If you are an investor who favors the buy and hold strategy of letting carefully controlled investments accumulate significant returns over time, exchange traded index funds (ETFs) may be the right vehicle for you. Even investment icon Warren Buffett knows it’s hard to beat index funds, which is why he demanded that 90% of the money he leaves to his wife be invested in an S&P 500 fund. .
Of course, you don’t have to be like Buffett and put all of your money in an index fund. But as long-term investments go on, these vehicles are an attractive and generally inexpensive choice for large and small investors alike.
What is an ETF?
Like a mutual fund, an ETF is a pool of money that invests in stocks, commodities, bonds, or a basket of other assets. Unlike mutual funds, ETFs trade like ordinary stocks on the stock exchange. Meanwhile, index funds are designed to track the performance of benchmarks such as the S&P 500 Index.
Key points to remember
- ETFs own underlying assets and divide the ownership of those assets into stocks, which investors can buy and sell through a brokerage firm.
- An index fund is designed to reflect the performance of a popular index like the S&P 500 Index or the Dow Jones Industrial Average.
- The Vanguard Total Stock Market ETF and the SPDR 500 Trust are two low-cost index ETFs that investors can purchase to participate in the performance of the US stock market.
- Investors looking for exposure to markets outside of North America may want to consider investing in the iShares Core MSCI EAFE Fund (IEFA).
If you are a long term investor planning a portfolio and looking to add index funds to the mix, you have a choice. Below are three of the best based on Assets Under Management (AUM), long-term performance, and expense ratio.
The Vanguard Total Stock Market ETF (VTI)
- Issuer: Vanguard
- Assets under management: $ 823 billion
- Yield over one year: 9.00%
- Spending rate: 0.03%
If you don’t know which index to follow or want to invest in a variety of sectors and market capitalizations, this fund may be for you. As the name suggests, the Total Stock Market ETF covers the entire national stock market in the United States, following the CRSP US Total Stock Market Index.
The VTI is a balanced fund, with a healthy mix of small, mid-cap and blue-chip stocks. VTI is a very efficient fund with a low expense ratio. Assets under management are also impressive at over $ 800 billion.
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The SPDR S&P 500 ETF (SPY)
- Issuer: State Street Global Advisors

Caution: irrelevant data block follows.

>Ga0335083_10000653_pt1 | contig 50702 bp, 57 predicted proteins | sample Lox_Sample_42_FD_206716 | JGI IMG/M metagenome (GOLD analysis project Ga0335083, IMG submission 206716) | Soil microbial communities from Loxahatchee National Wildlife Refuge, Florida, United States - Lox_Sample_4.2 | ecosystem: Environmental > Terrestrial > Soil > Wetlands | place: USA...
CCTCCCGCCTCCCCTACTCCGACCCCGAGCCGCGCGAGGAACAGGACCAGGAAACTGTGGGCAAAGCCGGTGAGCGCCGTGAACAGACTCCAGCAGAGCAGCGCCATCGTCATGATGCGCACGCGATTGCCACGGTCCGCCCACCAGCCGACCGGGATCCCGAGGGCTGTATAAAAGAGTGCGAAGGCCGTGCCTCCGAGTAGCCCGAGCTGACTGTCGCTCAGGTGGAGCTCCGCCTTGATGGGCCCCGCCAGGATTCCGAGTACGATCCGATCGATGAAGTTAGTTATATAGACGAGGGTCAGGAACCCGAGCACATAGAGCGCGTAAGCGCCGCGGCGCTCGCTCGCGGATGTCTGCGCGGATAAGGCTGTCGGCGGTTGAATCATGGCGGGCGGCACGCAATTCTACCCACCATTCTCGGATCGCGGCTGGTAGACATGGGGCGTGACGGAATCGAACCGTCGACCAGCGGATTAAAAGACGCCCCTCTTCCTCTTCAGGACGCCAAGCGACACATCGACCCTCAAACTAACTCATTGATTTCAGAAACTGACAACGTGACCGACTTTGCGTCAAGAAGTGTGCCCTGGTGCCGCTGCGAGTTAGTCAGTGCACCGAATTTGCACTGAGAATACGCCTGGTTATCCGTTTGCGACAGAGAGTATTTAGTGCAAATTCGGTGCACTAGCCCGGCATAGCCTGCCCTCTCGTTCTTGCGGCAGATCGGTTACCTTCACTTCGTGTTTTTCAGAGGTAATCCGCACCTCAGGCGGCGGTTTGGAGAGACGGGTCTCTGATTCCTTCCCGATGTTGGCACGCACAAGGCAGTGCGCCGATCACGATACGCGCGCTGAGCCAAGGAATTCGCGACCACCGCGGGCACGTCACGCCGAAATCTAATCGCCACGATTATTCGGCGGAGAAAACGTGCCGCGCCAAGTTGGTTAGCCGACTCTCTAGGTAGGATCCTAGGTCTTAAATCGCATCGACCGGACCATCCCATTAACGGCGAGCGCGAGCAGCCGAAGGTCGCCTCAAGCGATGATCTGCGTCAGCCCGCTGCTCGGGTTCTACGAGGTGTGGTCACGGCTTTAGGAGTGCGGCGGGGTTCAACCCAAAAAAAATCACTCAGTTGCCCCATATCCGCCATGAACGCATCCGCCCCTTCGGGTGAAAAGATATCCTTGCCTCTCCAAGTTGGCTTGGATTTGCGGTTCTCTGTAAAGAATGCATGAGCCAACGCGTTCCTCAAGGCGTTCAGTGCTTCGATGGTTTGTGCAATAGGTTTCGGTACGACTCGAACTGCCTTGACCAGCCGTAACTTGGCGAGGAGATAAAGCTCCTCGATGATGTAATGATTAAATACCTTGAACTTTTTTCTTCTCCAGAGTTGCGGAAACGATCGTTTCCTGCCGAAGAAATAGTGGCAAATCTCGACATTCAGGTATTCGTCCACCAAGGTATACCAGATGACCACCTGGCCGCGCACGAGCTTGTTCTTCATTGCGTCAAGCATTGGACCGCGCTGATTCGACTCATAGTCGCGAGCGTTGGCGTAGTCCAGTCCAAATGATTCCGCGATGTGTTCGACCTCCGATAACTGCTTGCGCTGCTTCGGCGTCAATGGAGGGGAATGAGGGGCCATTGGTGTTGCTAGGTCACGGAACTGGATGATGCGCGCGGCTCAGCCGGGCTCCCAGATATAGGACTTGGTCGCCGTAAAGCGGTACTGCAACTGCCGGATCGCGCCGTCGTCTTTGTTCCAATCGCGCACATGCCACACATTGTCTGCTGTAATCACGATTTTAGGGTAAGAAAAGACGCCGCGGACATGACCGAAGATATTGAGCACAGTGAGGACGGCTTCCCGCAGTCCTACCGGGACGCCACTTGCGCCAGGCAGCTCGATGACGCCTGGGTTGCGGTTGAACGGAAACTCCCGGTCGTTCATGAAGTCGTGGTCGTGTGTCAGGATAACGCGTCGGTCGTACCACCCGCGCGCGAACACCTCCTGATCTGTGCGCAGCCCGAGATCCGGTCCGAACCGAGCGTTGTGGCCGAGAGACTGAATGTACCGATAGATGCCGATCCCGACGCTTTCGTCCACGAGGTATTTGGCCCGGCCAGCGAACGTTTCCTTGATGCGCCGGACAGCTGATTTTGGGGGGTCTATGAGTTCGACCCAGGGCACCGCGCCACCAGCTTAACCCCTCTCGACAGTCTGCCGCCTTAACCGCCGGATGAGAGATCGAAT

- Assets under management: $ 262 billion
- Yield over one year: 10.15%
- Spending rate: 0.09%
First in the market, this well-established ETF is attracting a lot of attention from tactical traders and both buy and hold investors. The fund tracks the S&P 500 Index, which is a group of mostly large-cap stocks listed on the US stock exchanges. Technically, SPDR 500 ETF is a mutual fund (UIT), which means that it cannot reinvest cash dividends between distributions. This minor detail may cause the fund’s performance to deviate slightly from the index on which it is based. This fund has posted a solid one-year performance of over 10%.
Top 3 ETFs
The funds were selected on the basis of a combination of performance over time, expense ratios and assets under management. All figures were up to date as of September 12, 2019.
The iShares Core MSCI EAFE ETF (IEFA)
- Issuer: iShares
- Assets under management: $ 63 billion
- Yield over one year: 0.15%
- Spending rate: 0.07%
The IEFA provides exposure to equities from developed markets in Europe and Asia, excluding national and Canadian equities. Its benchmark index, the MSCI EAFE, covers approximately 98% of global equity markets outside of North America. In addition, it includes small cap stocks proportionate to the market, which competing funds usually do not include. Japan and the United Kingdom occupy the top two places in the fund’s portfolio.
Containing nearly 3,000 stocks, IEFA is a well-diversified fund with a low cost of ownership, making it a choice of choice for short and long-term investors seeking exposure to markets outside of North America. North. The fund is newer than the others mentioned in this article, with an inception date of October 18, 2012. Over the past year, the price of the ETF has fluctuated a lot, but hasn’t risen much yet. Nonetheless, it has brought in 2.6% per year for the past five years and 6.5% per year since its inception.